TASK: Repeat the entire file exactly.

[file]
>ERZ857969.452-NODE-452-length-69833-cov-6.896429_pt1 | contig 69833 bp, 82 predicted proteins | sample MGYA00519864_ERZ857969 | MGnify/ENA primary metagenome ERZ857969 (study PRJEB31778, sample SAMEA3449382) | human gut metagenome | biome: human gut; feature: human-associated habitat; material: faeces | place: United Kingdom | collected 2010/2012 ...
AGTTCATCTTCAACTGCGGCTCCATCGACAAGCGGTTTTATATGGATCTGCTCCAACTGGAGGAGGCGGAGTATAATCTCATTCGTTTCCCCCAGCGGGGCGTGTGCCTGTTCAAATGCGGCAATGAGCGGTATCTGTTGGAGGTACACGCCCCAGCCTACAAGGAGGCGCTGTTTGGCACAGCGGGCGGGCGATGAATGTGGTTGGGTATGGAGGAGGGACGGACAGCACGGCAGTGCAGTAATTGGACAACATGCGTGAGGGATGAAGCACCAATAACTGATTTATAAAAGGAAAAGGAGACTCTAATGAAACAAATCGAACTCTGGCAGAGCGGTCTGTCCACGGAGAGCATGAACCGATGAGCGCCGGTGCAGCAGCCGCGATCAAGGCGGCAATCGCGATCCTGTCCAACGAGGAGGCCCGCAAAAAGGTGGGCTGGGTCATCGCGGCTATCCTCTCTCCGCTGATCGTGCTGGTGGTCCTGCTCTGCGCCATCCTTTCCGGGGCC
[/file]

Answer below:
>ERZ857969.452-NODE-452-length-69833-cov-6.896429_pt1 | contig 69833 bp, 82 predicted proteins | sample MGYA00519864_ERZ857969 | MGnify/ENA primary metagenome ERZ857969 (study PRJEB31778, sample SAMEA3449382) | human gut metagenome | biome: human gut; feature: human-associated habitat; material: faeces | place: United Kingdom | collected 2010/2012 ...
AGTTCATCTTCAACTGCGGCTCCATCGACAAGCGGTTTTATATGGATCTGCTCCAACTGGAGGAGGCGGAGTATAATCTCATTCGTTTCCCCCAGCGGGGCGTGTGCCTGTTCAAATGCGGCAATGAGCGGTATCTGTTGGAGGTACACGCCCCAGCCTACAAGGAGGCGCTGTTTGGCACAGCGGGCGGGCGATGAATGTGGTTGGGTATGGAGGAGGGACGGACAGCACGGCAGTGCAGTAATTGGACAACATGCGTGAGGGATGAAGCACCAATAACTGATTTATAAAAGGAAAAGGAGACTCTAATGAAACAAATCGAACTCTGGCAGAGCGGTCTGTCCACGGAGAGCATGAACCGATGAGCGCCGGTGCAGCAGCCGCGATCAAGGCGGCAATCGCGATCCTGTCCAACGAGGAGGCCCGCAAAAAGGTGGGCTGGGTCATCGCGGCTATCCTCTCTCCGCTGATCGTGCTGGTGGTCCTGCTCTGCGCCATCCTTTCCGGGGCC